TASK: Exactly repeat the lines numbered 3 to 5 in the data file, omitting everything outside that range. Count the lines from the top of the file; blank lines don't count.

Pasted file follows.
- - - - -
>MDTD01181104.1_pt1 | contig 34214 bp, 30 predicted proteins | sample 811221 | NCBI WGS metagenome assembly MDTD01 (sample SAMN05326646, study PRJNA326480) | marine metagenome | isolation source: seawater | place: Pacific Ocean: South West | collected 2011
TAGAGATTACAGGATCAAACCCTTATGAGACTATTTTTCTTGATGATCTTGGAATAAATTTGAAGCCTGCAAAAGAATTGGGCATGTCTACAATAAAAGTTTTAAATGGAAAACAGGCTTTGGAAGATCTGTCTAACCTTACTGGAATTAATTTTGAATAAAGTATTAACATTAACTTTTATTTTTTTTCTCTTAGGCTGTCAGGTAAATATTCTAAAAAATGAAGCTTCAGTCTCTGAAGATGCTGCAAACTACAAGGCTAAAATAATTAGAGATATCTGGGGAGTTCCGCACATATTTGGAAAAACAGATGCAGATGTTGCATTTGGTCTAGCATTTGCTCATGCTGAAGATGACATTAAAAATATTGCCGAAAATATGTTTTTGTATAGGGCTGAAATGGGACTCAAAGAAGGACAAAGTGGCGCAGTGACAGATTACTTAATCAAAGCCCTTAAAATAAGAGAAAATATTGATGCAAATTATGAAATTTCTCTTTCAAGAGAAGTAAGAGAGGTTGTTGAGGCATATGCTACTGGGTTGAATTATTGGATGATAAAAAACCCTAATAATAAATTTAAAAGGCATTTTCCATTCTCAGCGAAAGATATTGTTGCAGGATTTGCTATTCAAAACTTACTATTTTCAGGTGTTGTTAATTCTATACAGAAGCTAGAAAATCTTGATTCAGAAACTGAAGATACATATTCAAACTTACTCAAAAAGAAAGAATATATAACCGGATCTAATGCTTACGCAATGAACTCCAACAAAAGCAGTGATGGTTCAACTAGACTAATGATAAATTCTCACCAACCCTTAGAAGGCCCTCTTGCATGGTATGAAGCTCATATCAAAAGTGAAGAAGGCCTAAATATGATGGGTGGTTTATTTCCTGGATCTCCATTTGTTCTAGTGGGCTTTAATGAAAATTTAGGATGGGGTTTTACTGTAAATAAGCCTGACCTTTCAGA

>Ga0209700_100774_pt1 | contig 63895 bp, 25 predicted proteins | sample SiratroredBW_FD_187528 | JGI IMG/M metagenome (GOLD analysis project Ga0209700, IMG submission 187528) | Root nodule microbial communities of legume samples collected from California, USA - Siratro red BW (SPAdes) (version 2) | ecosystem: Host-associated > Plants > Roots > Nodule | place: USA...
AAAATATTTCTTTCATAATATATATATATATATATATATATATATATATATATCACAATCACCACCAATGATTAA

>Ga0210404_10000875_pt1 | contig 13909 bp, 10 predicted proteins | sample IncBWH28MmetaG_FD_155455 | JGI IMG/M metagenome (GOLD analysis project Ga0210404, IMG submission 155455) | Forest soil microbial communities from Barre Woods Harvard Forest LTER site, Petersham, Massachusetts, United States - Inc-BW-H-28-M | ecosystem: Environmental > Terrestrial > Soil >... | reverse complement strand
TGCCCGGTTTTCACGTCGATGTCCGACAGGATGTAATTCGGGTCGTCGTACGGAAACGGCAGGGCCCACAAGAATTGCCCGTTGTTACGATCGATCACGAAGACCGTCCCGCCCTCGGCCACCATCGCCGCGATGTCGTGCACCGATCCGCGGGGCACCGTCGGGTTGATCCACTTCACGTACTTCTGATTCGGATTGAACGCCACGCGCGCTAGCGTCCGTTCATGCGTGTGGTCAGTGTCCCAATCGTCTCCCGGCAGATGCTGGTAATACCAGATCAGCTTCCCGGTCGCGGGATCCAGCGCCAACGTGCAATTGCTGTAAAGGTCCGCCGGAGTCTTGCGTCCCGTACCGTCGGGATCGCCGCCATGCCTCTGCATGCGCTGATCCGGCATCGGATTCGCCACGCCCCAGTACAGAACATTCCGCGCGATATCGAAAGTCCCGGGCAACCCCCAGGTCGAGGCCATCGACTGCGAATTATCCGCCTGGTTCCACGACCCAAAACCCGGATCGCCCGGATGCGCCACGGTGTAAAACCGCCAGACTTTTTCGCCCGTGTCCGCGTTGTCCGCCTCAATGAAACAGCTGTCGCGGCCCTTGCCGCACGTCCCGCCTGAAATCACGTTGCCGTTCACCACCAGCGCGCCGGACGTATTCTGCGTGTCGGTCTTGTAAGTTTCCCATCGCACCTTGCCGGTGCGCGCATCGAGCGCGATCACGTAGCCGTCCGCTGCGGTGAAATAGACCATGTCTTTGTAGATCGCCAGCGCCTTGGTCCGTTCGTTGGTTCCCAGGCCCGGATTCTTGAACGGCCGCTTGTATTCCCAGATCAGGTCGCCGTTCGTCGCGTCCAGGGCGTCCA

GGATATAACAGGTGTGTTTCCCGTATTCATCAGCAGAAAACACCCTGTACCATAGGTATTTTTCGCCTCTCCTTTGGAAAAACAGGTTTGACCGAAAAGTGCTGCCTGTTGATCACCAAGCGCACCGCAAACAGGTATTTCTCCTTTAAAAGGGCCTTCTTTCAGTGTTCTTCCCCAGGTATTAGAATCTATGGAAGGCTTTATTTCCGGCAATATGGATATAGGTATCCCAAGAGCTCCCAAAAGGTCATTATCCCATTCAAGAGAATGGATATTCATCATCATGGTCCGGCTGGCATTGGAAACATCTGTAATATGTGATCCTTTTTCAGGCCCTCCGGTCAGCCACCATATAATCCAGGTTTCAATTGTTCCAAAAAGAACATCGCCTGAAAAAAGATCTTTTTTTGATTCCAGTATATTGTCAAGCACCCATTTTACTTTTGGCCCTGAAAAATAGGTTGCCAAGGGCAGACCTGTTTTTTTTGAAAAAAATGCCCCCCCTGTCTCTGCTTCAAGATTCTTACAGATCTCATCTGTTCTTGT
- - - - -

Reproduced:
>Ga0209700_100774_pt1 | contig 63895 bp, 25 predicted proteins | sample SiratroredBW_FD_187528 | JGI IMG/M metagenome (GOLD analysis project Ga0209700, IMG submission 187528) | Root nodule microbial communities of legume samples collected from California, USA - Siratro red BW (SPAdes) (version 2) | ecosystem: Host-associated > Plants > Roots > Nodule | place: USA...
AAAATATTTCTTTCATAATATATATATATATATATATATATATATATATATATCACAATCACCACCAATGATTAA

>Ga0210404_10000875_pt1 | contig 13909 bp, 10 predicted proteins | sample IncBWH28MmetaG_FD_155455 | JGI IMG/M metagenome (GOLD analysis project Ga0210404, IMG submission 155455) | Forest soil microbial communities from Barre Woods Harvard Forest LTER site, Petersham, Massachusetts, United States - Inc-BW-H-28-M | ecosystem: Environmental > Terrestrial > Soil >... | reverse complement strand